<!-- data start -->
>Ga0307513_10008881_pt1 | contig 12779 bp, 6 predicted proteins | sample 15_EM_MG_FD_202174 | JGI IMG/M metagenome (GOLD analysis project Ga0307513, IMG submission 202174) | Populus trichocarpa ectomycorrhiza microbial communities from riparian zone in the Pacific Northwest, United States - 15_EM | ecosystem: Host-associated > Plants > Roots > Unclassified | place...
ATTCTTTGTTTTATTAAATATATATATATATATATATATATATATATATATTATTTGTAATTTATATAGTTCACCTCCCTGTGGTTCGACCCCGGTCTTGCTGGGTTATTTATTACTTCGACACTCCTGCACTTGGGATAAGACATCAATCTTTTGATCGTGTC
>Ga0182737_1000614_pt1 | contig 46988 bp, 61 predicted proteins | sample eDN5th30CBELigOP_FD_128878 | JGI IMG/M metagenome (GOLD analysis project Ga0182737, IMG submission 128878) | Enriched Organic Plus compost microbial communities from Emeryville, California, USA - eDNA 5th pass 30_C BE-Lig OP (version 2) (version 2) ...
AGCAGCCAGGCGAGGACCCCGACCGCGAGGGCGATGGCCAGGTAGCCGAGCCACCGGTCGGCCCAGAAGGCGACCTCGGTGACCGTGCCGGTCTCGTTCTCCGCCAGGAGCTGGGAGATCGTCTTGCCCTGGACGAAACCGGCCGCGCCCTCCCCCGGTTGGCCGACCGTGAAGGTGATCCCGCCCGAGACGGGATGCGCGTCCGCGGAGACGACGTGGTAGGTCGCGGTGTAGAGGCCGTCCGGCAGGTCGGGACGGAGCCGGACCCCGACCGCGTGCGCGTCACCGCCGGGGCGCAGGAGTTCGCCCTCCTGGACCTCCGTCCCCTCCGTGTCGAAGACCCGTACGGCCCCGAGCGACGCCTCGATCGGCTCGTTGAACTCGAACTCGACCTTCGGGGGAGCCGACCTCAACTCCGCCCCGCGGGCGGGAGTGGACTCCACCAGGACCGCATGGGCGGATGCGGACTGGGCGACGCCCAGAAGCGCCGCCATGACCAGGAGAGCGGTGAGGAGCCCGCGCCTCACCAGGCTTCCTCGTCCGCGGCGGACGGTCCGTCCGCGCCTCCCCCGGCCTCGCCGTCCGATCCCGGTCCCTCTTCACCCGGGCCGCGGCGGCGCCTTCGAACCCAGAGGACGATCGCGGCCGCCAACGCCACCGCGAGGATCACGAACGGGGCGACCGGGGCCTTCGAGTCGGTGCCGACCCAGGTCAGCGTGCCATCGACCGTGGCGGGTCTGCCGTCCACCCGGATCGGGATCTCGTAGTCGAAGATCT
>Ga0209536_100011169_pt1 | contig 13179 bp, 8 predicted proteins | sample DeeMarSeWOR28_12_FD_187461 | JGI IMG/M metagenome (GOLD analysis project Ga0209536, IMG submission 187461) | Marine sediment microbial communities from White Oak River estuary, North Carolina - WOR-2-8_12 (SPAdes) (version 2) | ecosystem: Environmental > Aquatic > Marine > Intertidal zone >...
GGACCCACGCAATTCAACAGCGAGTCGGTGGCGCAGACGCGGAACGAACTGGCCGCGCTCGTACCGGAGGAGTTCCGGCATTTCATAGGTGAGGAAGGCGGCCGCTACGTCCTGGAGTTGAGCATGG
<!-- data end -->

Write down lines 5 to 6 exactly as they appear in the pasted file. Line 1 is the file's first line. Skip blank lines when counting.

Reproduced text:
>Ga0209536_100011169_pt1 | contig 13179 bp, 8 predicted proteins | sample DeeMarSeWOR28_12_FD_187461 | JGI IMG/M metagenome (GOLD analysis project Ga0209536, IMG submission 187461) | Marine sediment microbial communities from White Oak River estuary, North Carolina - WOR-2-8_12 (SPAdes) (version 2) | ecosystem: Environmental > Aquatic > Marine > Intertidal zone >...
GGACCCACGCAATTCAACAGCGAGTCGGTGGCGCAGACGCGGAACGAACTGGCCGCGCTCGTACCGGAGGAGTTCCGGCATTTCATAGGTGAGGAAGGCGGCCGCTACGTCCTGGAGTTGAGCATGG